Tag Archives: mail train

A visit down to Mail Rail

Many people have heard of Mail Rail, AKA the Post Office Railway, the driverless electric railway system that moved post under the streets of London for more than 75 years, but few have had the opportunity to see it.

Mail Rail was constructed in the 1910s and 1920s, and its six and a half miles of tunnels were built to connect eight different sorting offices and Post Office buildings between Paddington and the East End. Over the years the Post Office and Royal Mail sold some of these buildings, and Mail Rail eventually ceased operations in 2003. While the network is still maintained, BPMA has been undertaking work to conserve some of this unique rail system. As part of this project a group of BPMA staff recently toured the Mail Rail site at Mount Pleasant Sorting Office.

To get to Mail Rail you need to pass through a baffling series of doors and corridors before descending a staircase which takes you to the car depot and workshop. Here engineers serviced and repaired the network’s rolling stock, which once ran 22 hours a day, 7 days a week. While some rolling stock has been removed and conserved as part of our conservation project, some remains where it was when Mail Rail was in operation.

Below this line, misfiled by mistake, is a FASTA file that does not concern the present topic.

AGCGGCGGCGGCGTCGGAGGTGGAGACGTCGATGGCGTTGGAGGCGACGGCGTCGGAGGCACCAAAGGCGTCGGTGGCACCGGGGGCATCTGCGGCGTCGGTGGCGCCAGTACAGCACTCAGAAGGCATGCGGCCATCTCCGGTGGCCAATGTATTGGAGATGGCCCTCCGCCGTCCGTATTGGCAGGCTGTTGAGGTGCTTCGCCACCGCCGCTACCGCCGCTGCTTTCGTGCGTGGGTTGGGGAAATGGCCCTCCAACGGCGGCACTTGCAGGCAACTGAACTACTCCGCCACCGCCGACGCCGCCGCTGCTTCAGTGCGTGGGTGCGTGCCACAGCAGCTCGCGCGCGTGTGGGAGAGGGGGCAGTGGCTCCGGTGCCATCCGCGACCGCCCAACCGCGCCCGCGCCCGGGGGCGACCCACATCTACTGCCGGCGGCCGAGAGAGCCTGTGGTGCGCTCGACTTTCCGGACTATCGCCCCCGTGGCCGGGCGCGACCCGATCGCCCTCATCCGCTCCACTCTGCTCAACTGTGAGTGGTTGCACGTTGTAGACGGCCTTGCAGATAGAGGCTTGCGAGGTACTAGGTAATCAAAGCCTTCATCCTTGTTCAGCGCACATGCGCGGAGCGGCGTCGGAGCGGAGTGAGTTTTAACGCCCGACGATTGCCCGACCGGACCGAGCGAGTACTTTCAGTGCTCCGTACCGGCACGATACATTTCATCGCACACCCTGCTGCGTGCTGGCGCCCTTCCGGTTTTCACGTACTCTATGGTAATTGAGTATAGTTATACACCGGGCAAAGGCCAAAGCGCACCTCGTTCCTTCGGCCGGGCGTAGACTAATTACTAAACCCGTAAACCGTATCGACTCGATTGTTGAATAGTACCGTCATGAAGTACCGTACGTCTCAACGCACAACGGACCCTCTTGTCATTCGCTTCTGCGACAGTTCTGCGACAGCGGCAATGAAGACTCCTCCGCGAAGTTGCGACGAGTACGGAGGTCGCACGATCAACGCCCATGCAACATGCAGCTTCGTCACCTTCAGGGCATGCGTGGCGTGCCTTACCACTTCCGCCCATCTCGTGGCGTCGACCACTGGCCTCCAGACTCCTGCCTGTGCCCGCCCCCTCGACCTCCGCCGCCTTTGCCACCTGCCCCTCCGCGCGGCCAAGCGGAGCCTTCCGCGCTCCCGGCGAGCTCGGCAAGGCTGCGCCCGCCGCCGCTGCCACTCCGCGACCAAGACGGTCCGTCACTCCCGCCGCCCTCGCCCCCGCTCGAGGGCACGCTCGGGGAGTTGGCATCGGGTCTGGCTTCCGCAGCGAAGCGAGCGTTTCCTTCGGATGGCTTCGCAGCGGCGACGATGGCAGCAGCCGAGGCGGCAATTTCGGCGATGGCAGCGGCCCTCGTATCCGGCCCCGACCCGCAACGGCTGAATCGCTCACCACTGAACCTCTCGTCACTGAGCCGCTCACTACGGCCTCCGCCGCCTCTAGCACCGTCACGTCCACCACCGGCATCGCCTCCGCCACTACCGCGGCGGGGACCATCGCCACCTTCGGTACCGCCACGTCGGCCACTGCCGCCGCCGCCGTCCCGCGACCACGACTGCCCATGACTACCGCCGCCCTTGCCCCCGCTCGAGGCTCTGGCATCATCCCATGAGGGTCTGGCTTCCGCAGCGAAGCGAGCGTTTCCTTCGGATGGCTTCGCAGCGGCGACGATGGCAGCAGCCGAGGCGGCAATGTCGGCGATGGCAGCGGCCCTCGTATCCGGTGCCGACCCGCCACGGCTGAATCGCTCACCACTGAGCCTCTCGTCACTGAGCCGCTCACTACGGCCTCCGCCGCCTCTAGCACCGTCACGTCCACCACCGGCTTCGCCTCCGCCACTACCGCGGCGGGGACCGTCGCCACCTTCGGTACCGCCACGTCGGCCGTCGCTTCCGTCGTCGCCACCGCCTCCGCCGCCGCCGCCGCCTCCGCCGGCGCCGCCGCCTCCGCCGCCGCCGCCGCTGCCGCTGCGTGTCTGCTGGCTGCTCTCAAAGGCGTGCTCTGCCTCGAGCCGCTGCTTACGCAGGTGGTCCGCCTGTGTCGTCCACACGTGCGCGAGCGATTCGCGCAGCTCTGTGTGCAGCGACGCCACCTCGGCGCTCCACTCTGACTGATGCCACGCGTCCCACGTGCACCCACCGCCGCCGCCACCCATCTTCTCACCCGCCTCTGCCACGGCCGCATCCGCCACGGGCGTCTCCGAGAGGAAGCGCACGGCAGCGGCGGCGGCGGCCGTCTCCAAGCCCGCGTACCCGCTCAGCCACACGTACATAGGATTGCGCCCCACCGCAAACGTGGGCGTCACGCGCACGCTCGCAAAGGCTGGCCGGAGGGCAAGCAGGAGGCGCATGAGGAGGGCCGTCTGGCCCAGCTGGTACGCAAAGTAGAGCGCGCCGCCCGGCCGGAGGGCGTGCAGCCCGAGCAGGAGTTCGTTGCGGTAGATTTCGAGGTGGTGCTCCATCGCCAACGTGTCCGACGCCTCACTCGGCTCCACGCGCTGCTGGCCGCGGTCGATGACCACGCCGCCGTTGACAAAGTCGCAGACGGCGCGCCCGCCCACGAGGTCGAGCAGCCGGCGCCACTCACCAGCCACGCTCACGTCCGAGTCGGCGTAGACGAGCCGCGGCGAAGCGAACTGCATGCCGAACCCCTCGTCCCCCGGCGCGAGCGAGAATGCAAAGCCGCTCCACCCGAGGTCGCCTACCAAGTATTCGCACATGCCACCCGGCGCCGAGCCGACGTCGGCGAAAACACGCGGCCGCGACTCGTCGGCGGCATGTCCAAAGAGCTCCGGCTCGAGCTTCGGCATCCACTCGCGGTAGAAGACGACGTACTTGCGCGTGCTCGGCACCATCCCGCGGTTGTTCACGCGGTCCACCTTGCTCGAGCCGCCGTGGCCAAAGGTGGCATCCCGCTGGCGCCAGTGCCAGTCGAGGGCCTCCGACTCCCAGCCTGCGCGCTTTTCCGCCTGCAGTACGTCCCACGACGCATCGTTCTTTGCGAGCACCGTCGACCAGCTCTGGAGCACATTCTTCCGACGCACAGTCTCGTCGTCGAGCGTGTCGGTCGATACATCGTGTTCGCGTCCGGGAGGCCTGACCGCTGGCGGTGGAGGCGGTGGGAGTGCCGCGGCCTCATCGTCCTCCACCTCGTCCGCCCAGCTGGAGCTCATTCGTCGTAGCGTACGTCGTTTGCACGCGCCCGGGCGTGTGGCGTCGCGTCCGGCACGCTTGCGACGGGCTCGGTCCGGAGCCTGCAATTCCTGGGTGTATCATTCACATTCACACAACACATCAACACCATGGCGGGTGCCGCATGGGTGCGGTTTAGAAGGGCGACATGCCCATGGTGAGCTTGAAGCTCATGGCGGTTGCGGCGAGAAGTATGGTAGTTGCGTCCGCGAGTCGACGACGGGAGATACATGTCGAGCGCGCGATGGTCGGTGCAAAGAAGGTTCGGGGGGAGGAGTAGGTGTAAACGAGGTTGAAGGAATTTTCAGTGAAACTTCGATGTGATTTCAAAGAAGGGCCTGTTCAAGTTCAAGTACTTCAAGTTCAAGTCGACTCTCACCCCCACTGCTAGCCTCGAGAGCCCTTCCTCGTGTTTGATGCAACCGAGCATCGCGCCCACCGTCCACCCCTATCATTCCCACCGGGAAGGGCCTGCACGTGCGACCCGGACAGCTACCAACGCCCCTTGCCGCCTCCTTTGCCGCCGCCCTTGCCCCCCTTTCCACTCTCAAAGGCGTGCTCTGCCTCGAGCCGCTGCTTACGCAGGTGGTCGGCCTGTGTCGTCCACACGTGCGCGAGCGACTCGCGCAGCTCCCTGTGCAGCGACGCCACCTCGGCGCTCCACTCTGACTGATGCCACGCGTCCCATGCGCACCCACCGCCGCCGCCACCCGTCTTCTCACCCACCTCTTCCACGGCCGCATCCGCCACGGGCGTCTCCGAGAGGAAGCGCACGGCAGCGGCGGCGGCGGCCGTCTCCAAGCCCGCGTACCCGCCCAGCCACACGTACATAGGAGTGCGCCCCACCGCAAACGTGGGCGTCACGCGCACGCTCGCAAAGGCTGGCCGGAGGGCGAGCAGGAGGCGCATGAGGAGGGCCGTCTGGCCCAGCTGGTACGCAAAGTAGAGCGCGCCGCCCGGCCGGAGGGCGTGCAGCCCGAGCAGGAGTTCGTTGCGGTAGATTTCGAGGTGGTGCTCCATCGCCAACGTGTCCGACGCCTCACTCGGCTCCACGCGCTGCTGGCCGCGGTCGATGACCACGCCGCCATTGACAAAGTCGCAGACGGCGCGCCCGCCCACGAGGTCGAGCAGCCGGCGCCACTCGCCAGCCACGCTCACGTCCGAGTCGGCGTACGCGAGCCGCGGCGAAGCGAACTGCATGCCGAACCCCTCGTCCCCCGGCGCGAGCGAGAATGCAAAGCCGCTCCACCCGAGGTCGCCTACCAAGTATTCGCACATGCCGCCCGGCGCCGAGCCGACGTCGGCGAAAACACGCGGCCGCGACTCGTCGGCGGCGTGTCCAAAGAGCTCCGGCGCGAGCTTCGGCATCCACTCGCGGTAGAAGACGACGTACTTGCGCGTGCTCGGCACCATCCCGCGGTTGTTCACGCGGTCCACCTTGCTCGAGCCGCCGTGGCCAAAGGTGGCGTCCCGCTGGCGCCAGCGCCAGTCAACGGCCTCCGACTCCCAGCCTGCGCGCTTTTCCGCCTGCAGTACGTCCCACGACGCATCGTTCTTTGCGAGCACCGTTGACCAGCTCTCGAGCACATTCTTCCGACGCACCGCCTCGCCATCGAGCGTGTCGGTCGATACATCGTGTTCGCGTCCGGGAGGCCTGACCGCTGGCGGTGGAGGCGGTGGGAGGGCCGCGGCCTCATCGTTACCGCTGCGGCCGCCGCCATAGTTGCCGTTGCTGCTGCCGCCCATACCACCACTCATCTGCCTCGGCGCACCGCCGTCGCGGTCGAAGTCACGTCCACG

The car depot and workshop.

The car depot and workshop.

A walk through another series of doors, corridors and staircases took us to the station platforms at Mount Pleasant. Mail Rail engineer Ray explained that at its peak Mail Rail ran a “6 minute service”, with a new train of mail arriving every six minutes. Staff worked quickly to remove mail for Mount Pleasant and to load mail destined for other offices.

1980s Greenbat mail train on the Westbound platform.

1980s Greenbat mail train on the Westbound platform.

There was a great camaraderie between Mail Rail staff said Ray, and most spent their entire careers working on the network. This is evident when you walk along the Mount Pleasant platform: staff have added a dartboard, done paintings on the wall, and even mounted a display of stamps (which presumably fell off items of mail) near one of the mail bag chutes.